Life science stories you may have missed – October, 2021

Life science stories you may have missed – October, 2021

Meet the Scientists Behind mRNA Vaccines

Drs. Katalin Karikó and Drew Weissman met photocopying journal articles and soon began working together to better understand mRNA. Together, they discovered a breakthrough: how to make mRNA non-inflammatory to enable development of cutting-edge mRNA-based vaccines. In a video from Penn Medicine, they explain how the technology is now being used to develop everything from a gene therapy for sickle cell anemia to vaccines for peanut allergies.

Watch the Penn Medicine video.

A New Approach to Understanding Cancer: Protein Mapping

After more than a decade of research, scientists from the Cancer Cell Map Initiative have published a series of papers outlining a new approach to map protein networks underlying different types of cancer. The technique holds promise to help understand what is driving cancer and identify new therapeutic targets. “Looking at cancer at the protein level could help organize the mess of genetic data into a simpler understanding of the pathways that are driving disease,” Andrew Joseph writes in a recent article for STAT.

Read the full article in STAT.

Antiviral Pills for COVID-19 Now in Clinical Trials

“Oral antivirals have the potential to not only curtail the duration of one’s COVID-19 syndromes, but also have the potential to limit transmission to people in your household if you’re sick,” Timothy Sheahan, a virologist at the University of North Carolina-Chapel Hill, told NBC News. Unlike remdesivir, the only antiviral currently approved to treat COVID, the drugs now in clinical trials can be packaged as pills.

Read the full NBC News article.

Healthcare provider stories you may have missed – September 20201

Healthcare provider stories you may have missed – September 20201

The FDA formally authorized booster shots of the Pfizer-BioNTech vaccine for adults over 65, those who are at high risk of severe Covid-19, or those who are at risk of serious complications because of exposure to the virus in their jobs. There’s a lot of ambiguity in those requirements. Now the question turns to who exactly needs a booster shot and when? The New York Times writes: “Roughly 22 million Americans are at least six months past their second Pfizer dose, according to the C.D.C. About half are 65 or older. But who exactly risks becoming severely ill? What does it mean to be exposed on the job? Do teachers count as exposed, or just frontline health care workers? And what about Americans who got the Moderna and Johnson & Johnson shots?”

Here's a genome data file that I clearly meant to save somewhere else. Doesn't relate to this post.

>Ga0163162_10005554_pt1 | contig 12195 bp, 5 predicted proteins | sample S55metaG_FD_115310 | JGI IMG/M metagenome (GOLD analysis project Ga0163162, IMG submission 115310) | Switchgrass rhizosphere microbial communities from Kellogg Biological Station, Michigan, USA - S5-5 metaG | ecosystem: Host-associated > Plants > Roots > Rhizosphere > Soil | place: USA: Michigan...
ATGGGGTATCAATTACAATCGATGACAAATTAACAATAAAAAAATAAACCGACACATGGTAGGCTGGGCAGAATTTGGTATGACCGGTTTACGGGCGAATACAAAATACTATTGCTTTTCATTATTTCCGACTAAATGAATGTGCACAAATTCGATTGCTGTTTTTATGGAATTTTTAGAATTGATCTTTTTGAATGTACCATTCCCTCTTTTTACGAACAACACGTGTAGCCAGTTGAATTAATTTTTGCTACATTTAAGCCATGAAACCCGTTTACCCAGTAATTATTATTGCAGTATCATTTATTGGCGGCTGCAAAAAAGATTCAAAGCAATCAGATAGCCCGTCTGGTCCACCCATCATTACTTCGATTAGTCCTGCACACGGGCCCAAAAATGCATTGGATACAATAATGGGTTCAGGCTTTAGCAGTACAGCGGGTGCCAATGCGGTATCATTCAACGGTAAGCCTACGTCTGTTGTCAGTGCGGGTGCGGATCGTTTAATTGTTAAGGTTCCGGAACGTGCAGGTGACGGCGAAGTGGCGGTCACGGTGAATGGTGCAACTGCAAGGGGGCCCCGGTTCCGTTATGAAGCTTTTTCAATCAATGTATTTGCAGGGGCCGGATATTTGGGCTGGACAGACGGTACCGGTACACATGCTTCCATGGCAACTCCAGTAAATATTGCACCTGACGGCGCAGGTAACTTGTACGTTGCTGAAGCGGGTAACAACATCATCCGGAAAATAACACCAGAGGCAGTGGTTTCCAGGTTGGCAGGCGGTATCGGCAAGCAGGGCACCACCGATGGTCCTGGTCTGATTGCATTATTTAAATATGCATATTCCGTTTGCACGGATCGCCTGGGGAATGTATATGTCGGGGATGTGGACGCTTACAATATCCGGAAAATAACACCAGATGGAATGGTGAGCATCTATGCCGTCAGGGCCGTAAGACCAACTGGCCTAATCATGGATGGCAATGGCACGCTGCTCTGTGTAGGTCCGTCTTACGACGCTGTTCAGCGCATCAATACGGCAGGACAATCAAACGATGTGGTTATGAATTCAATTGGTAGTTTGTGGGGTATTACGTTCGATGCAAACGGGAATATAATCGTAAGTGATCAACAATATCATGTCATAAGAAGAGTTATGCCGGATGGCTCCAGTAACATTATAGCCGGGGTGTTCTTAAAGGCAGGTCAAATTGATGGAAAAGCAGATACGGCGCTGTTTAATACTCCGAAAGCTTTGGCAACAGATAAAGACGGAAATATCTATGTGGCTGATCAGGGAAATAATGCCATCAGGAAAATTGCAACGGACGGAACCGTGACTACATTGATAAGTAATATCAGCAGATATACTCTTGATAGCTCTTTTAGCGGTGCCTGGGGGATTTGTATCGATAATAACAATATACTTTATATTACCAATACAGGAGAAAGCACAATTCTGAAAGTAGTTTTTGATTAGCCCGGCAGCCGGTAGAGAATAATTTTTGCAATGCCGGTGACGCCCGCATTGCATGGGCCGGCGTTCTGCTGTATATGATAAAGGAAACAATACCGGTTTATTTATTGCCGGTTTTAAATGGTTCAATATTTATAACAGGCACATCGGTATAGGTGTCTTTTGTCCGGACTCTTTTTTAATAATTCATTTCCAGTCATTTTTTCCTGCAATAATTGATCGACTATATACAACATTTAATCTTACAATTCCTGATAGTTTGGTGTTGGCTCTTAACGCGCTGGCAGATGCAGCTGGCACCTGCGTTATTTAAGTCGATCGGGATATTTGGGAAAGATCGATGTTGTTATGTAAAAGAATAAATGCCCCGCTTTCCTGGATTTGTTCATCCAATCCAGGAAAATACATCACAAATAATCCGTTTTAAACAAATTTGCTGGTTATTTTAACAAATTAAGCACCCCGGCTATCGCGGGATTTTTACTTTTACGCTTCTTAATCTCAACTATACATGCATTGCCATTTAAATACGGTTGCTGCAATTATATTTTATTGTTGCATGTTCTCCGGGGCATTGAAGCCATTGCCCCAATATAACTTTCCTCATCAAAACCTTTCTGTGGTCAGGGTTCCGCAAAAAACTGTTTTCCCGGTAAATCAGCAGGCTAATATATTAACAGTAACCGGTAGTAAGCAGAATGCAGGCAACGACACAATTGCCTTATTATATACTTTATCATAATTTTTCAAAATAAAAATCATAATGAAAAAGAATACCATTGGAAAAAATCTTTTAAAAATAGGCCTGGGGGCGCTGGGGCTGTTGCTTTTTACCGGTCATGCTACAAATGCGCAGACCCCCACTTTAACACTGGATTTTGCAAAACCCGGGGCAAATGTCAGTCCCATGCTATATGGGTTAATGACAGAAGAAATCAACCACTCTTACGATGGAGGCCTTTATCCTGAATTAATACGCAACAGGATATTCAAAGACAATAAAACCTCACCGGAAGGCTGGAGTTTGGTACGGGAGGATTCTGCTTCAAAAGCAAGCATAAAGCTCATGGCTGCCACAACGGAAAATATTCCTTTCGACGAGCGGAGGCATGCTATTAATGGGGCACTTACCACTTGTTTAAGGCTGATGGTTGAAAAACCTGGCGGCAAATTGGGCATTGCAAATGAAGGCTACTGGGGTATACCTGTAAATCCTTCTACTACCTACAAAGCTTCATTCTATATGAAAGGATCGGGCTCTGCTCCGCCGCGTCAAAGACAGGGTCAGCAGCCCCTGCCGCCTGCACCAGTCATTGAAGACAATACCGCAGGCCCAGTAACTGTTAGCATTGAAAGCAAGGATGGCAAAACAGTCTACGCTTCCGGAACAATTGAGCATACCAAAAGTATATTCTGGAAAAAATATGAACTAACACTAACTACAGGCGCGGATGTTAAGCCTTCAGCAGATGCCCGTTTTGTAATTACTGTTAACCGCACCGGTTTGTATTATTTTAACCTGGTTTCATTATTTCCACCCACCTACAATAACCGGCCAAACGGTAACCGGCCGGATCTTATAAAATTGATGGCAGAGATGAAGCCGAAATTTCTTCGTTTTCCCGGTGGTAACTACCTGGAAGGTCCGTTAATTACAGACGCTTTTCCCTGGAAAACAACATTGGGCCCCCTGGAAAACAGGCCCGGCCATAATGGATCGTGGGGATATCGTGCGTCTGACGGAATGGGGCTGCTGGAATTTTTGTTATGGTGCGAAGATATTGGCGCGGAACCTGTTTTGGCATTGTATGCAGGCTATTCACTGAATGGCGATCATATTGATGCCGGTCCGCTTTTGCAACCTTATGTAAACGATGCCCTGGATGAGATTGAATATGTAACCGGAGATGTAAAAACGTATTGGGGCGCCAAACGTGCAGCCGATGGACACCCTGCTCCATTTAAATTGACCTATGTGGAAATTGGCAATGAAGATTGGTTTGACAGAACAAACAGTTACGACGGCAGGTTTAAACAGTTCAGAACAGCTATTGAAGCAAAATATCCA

One day after the FDA announcement, scientists on the C.D.C.’s Advisory Committee on Immunization Practices began tackling these complicated issues. Director Rochelle Walensky signed off on a series of recommendations, saying boosters should be offered to people 65 and over as well as those 50 to 64 years with underlying medical conditions. People with underlying medical conditions ages 18-49 may also get shots. The extra dose would be given at least six months after the last shot. But one of Dr. Walensky’s endorsements broke from the panel’s recommendation, saying people may be offered boosters if they are ages 18 to 64 years and are healthcare workers or have another job that puts them at increased risk of being exposed to the virus.

And just as the booster shot campaign begins, hospitals across the country are grappling with workforce burnout and staffing shortages. Lisa Tomasso, spokeswoman for the Hospital Association of Rhode Island, told the Boston Globe, “The healthcare workforce shortage existed prior to COVID-19. The pandemic and its protracted nature have only exacerbated that problem.” In New York, hospitals and nursing homes are bracing for the possibility that a statewide COVID-19 vaccine mandate for health care workers could lead to staff shortages when it takes effect Monday. To ensure there’s enough staff to care for all the patients, hospitals and nursing homes were preparing contingency plans that included cutting back on elective surgeries and, at one hospital, halting maternity services.

Finally, taking a novel and innovative approach to tackling health inequities, Blue Cross Blue Shield of Massachusetts will begin paying doctors more money if they close longstanding, harmful gaps in care for people of color. In an interview with WBUR, Dr. Mark Friedberg, Blue Cross Blue Shield of Massachusetts Senior Vice President of Performance Measurement and Improvement, said, “We are taking these steps to really, in an intentional way, try to improve the equity of care, because this has been a longstanding interest of the company.” Details of the financial incentives are still being worked out, but they would apply to doctors who care for Blue Cross Blue Shield members in Massachusetts and could be implemented by 2023.

Clients in the news – Week of September 13, 2021

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